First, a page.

Dukakis, to his credit or discredit, depending on how you want to look at it, didn’t want to do it, to play those games, to play into their hands, to assume the worst and fight it and then fight back at the same level.
It was the same instinct that lead Obama, a month ago, to refuse to “throw Jeremiah Wright overboard,” as we put it in politics, instead comparing him to a member of his family, defending him, remaining loyal, even invoking his own white grandmother.
Wright, of course, rewarded Obama for his loyalty by going on a narcissistic tirade the likes of which left Obama no choice but to do a month later what he should have done in the first instance. Lesson learned. Fool me once,shame on you. Barack Obama made clear by his turnaround on Wright that he would not be fooled twice. That is critical.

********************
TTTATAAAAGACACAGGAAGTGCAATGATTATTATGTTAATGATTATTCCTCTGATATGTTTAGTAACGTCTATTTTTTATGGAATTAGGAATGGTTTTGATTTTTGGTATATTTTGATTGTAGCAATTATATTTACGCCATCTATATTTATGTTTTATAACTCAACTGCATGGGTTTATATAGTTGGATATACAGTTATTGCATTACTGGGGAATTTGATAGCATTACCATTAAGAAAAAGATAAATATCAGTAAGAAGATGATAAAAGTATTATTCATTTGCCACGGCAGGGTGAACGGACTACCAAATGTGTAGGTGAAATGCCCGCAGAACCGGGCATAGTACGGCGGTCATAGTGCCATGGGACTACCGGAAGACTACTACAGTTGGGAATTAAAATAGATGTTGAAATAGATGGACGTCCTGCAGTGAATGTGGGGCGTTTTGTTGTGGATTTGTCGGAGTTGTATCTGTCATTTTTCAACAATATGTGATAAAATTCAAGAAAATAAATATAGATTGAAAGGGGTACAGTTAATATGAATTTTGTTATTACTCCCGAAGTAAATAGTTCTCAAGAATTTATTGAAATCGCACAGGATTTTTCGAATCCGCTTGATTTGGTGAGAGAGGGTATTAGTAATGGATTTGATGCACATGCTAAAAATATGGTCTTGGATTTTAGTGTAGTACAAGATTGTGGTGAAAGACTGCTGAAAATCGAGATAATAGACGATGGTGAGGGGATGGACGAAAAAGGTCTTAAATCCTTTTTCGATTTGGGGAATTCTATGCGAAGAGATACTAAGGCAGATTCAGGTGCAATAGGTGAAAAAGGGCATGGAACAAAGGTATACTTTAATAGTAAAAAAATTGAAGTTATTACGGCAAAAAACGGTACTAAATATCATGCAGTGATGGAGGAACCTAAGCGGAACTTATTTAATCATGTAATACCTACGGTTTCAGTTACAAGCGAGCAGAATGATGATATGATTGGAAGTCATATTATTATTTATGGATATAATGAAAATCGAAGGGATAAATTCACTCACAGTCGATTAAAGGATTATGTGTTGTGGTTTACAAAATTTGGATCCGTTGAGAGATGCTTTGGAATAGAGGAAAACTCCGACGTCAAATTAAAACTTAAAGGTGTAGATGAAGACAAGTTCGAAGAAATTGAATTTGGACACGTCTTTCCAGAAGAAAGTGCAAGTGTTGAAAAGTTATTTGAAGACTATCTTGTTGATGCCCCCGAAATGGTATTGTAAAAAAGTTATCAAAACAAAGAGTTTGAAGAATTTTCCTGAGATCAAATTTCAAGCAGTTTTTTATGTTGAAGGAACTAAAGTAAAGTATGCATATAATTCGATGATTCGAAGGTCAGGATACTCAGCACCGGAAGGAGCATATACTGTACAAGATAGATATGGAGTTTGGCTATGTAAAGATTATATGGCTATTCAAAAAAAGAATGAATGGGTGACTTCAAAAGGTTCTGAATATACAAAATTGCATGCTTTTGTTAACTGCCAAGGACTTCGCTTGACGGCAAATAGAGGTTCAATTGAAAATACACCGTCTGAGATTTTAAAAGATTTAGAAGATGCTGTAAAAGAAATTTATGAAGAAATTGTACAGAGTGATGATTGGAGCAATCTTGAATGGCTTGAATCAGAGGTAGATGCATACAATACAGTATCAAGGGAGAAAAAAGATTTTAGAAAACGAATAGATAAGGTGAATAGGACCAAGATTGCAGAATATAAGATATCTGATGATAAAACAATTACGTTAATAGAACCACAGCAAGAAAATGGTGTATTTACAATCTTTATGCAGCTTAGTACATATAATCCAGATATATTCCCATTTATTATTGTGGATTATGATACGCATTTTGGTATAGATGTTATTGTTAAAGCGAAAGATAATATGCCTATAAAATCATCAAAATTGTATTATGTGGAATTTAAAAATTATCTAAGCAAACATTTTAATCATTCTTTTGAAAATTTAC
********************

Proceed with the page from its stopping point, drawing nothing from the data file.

There is no question, whatever Cindy McCain might say about not wanting to win so badly that they resort to negative campaigns, that the people who do want John McCain to win that badly will resort to the worst sort of negative campaign. Whether McCain will take responsibility for it, or like most of his predecessors, pretend it is all beyond his control, remains to be seen.
But the good news for Obama is that this campaign against Hillary Clinton should have taught him a lesson that Dukakis did not learn by his primary victory, nor, frankly, did John Kerry learn by his. Mud sticks. Things get worse, not better, if you ignore them.